If you want to hang on to a rug you’ll need later, or simply don’t have the room for a prized shag at the moment, storing it can be a solid solution.
But if you don’t store them with care, you can end up destroying your beloved collection of floor coverings.
“I have seen improperly stored textiles reduced to threads and dust in just a few months because of poor handling and storage,” said Alex Roach, a pest management consultant.
Follow these guidelines to prepare a rug and keep it in excellent condition while it’s not in use:
- Vacuum and clean the rug.
- Apply insect repellant.
- Roll up the rug, with pile on the inside.
- Wrap in a paper cover.
- Store in a dark place with low humidity.
- Check on your rug periodically to make sure there are no pests.
Continue reading for a more in-depth explanation for each of these rug storage tips.
Clean Rugs Thoroughly
“Depending on the condition, you can vacuum the piece or take it outside to beat out the dust,” advised Harriet Jones, a cleaning supervisor at Go Cleaners London. “For stubborn stains on valuable rugs, it is best to consult with professional rug cleaners.”
Professional cleaning can be costly, so you can try using a gentle detergent like Woolite to spot clean any stains. Before storing you should be sure that you have removed any pet dander, hair, dust mites so that you do not transport them to your new home. Make sure to clean both sides of the rug as well.
If the rug gets wet during the cleaning process, let it dry completely to avoid any mold or mildew problems later on. To dry your rug place it in the direct sunlight for a few hours, but no longer than that as prolonged exposure can cause colors to fade.
Protect the Rug
Moisture and bugs are two of the main risks a carpet faces during storage.
“Common rug-loving pests are silverfish, moths, and the appropriately named carpet beetle,” explained Roach.
To avoid these, apply an insect repellent made for use on rugs. Be aware that wool rugs, oriental rugs and other natural fiber rugs are particularly vulnerable to insect damage.
To protect your rug from water damage, be sure to place off the floor. You can stack some wood pallets or cinder blocks in your storage area to act as a platform for your rugs, or just place them on top of other furniture.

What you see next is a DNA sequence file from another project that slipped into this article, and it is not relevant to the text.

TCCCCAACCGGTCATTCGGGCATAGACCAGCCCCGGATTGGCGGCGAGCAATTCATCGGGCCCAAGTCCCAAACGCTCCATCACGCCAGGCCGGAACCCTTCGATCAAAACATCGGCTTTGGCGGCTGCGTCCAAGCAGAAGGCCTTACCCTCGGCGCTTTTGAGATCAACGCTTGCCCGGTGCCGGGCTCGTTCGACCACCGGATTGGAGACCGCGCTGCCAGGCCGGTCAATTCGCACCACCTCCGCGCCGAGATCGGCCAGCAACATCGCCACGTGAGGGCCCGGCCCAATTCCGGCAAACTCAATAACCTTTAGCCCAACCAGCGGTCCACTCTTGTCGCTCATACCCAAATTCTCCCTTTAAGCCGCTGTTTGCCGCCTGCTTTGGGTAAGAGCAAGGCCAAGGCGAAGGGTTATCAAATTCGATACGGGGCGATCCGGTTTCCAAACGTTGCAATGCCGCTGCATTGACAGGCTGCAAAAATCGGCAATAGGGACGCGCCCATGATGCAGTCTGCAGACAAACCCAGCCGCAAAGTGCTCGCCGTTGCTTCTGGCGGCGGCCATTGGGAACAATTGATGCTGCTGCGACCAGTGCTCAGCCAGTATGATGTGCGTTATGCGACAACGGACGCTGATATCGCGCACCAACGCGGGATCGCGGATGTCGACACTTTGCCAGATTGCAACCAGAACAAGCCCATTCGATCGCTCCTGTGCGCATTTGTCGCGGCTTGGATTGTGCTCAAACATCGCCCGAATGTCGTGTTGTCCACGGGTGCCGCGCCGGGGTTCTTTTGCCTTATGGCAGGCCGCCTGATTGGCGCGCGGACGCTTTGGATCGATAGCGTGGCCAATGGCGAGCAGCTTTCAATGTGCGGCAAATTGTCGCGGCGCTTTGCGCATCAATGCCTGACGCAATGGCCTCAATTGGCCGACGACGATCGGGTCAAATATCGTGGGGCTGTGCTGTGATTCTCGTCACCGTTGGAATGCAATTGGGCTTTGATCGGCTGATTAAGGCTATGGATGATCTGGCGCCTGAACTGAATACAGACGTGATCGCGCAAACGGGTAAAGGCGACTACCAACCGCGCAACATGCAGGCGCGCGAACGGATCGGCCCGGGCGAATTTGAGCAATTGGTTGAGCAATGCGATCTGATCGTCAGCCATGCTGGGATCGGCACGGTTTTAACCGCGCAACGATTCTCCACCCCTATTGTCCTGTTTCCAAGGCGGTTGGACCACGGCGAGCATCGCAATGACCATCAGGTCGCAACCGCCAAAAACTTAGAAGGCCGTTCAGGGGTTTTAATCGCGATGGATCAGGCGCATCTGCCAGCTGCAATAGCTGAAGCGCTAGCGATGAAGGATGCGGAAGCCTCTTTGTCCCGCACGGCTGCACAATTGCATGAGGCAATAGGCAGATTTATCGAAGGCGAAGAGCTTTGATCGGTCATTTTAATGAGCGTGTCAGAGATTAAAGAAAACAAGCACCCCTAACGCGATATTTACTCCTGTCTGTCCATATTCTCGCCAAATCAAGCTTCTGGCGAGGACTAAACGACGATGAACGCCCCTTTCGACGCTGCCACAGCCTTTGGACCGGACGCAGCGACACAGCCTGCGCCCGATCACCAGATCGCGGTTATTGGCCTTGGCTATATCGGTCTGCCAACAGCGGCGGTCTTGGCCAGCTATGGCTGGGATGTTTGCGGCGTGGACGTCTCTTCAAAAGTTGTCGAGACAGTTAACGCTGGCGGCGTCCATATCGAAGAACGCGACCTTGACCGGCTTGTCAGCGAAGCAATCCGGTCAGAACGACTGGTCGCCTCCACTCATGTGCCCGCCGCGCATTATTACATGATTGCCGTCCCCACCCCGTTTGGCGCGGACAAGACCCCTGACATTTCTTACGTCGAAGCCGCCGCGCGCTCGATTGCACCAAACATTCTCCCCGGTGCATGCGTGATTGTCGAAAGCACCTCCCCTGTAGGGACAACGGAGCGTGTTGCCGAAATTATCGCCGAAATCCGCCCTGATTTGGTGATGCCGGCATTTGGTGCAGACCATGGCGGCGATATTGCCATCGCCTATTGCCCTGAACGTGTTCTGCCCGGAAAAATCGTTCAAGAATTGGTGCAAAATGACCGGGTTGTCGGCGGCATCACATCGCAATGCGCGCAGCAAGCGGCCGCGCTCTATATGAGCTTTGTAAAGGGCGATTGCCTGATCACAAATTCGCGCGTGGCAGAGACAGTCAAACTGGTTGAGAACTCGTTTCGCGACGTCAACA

Rolling and Wrapping Rugs
Once it is dry, roll up the rug. Most area rugs can be rolled with the pile on the inside. If the material is fragile, however, it may be best to keep the pile outside so the foundation is not damaged. Don’t fold it, as a folded rug could easily crack or get creases in it, noted Jones.
Wrap a few strips of polyester twill tape around both ends and in the middle of the rug and tie snugly. Then wrap the rug in a paper wrapping so it can breathe and any water vapor can escape.
A couple of options to try: brown craft paper or Tyvek paper.
Keep Rugs Dark and Dry
Store rugs in a clean, dark and dry environment. Making sure that it is off the floor and doesn’t have anything else stacked on top of it.
Check that the place has no moisture or humidity in the air, and is cool and dry, suggested Matthew Iswariah of Luxzura, which offers natural rugs, throws and cushions. Choose a climate-controlled self-storage facility that will maintain the optimal temperature and humidity levels year round.
“Keep it out of reflective or direct sunlight as it can fade the color, or yellow it if you have a white sheepskin,” Iswariah said.
Another option to reduce the risk of pests is to use cold storage, noted Roach.
“Not all materials fare well in freezing temperatures, but this can be an option for some textiles,” Roach said.
Most insects will perish after just a few days when the temperature dips below 0 degrees Fahrenheit.
Check on Your Rug Regularly
If the rug is valuable, check on it once or twice a year to make sure it is still in good condition.
Watch for signs of potential damage such as live or dead insects, larval or pupal cases, frass (seed-like droppings from pests), webbing on textiles and loose fibers, advised Roach.
“Also look for changes in environmental conditions which may lead to damage, such as water leaks or mold.”
You might also apply another coat of insect repellent to keep bugs away, especially when storing wool rugs.
If you do note some pest infestation on the material, you can try freezing it, explained Roach. Seal the rug in a bag, such as a garbage bag, and place it in a freezer for three or more days. Then let the rug thaw completely before opening the bag.
When you’re ready to bring the rug back home, disinfect it first, suggested Jones. If you have a steam cleaner, you may be able to do this yourself. If not, call a professional carpet technician.
Finally vacuum the piece before setting it up in its new home to remove any lingering dust or odors.